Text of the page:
Posted on: October 10th, 2017 by
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Let’s assume that you match the education, key experiences and requirements of a position description for a job for which you are interested. What other factors will elevate you as a top candidate and best selection?


Hiring managers want to know: What have you achieved? How did you do it? What were the results? Use this checklist to your advantage.


  • Can you contribute in the short & long term? Are you focused on doing a good job? All hiring managers have short-term problems they want solved. Look at the top five items on the position description to figure out what they are. But they also are looking at the longer-term: Will the candidate be able to grow to a higher level?
  • Do you have the energy and passion to drive performance to results? Hiring managers are looking for that little bit of extra that demonstrates your willingness to make the extra effort or stay the extra hour to find solutions. Energy and passion are hard to fake, but when the hiring manager sees it, it’s infectious.
  • What about your Interpersonal relations and communication skills? Hiring managers are looking to see if you can relate easily to other people and communicate effectively. You can be the greatest expert in your field, but if you can’t relate or communicate, it’s worthless. You are also joining a team that’s already in place. The hiring manager doesn’t want that team disrupted.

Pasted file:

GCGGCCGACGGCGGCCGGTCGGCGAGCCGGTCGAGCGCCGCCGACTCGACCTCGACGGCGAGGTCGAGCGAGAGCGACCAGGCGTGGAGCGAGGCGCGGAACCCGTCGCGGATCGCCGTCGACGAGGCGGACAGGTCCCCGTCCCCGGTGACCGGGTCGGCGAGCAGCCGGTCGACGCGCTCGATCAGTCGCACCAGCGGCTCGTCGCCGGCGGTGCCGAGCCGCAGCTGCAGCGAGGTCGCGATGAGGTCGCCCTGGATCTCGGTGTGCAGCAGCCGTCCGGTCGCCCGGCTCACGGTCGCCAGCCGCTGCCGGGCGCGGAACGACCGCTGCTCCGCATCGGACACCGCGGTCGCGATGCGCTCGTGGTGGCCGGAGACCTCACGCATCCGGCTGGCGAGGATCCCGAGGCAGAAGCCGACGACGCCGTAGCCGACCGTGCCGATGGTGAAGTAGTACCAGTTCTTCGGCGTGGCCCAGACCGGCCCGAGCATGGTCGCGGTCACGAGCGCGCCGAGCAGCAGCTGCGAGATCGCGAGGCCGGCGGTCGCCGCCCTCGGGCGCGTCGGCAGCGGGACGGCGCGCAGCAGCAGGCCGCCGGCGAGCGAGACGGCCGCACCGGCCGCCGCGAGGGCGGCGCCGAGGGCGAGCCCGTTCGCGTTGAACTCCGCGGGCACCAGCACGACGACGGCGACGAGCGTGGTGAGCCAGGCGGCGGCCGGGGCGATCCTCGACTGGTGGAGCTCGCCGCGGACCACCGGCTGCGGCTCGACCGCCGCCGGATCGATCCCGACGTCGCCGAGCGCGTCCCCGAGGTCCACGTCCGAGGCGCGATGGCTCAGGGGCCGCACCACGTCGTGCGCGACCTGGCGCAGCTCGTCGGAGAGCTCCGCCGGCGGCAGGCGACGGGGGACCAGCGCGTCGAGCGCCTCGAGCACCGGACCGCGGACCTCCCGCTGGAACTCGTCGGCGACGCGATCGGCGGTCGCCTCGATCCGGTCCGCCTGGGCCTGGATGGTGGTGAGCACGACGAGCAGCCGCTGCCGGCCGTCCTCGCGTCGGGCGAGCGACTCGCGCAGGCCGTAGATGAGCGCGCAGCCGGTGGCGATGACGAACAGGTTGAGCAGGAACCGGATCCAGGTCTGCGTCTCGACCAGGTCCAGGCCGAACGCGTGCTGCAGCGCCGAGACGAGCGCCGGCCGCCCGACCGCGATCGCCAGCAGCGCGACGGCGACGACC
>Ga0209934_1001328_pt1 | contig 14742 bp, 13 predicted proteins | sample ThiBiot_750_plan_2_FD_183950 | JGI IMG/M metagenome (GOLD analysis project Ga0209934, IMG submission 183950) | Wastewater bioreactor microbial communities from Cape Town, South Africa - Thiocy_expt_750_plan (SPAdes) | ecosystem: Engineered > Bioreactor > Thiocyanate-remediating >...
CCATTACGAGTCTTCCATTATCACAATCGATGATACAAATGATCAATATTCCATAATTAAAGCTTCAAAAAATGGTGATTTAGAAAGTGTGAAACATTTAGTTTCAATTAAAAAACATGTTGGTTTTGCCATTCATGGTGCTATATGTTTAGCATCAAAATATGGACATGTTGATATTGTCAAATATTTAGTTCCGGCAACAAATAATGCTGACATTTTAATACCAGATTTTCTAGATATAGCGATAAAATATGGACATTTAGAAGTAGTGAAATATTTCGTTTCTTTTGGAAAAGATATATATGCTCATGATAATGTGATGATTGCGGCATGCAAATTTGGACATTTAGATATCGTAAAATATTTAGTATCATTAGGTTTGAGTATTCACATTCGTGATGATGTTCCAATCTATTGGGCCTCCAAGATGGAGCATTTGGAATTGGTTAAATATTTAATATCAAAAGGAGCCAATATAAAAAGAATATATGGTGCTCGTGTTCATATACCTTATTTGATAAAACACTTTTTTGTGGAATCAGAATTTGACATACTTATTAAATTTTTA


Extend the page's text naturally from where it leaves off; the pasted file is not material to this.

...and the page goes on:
• What about extra credentials, professional associations or leadership positions? When it gets down to the final 2 or 3 candidates, the person who has gotten that extra credential or industry recognition will have an advantage. Membership in a professional association shows that you’re interested in keeping up to date in your field. Show that you’re out in front.
  • Do you have knowledge of the business, industry or competition? Hiring managers will be very impressed if you have insights into the business and where the competition is weaker. Every industry and most companies have a language all their own. Research it.


  • Are you flexible, can change with the times, and are you dependable? Hiring managers don’t want rigid employees who can’t adapt or pitch in when extra hands are needed. The world is in constant motion and organizations need individuals who can be successful in different situations.
  • Will your references be positive to the question, “Would you hire them again?” The hiring manager is really asking the question, “Is this person honest and trustworthy for me to take a risk on them?” Hiring managers can’t afford to make a bad decision. You and your references have to convince the hiring manager that you are that right person.


You can’t read the minds of a hiring manager, but you can make an educated deduction of what they want in a candidate. Why? Because, if you were in their shoes, you would make a similar checklist.


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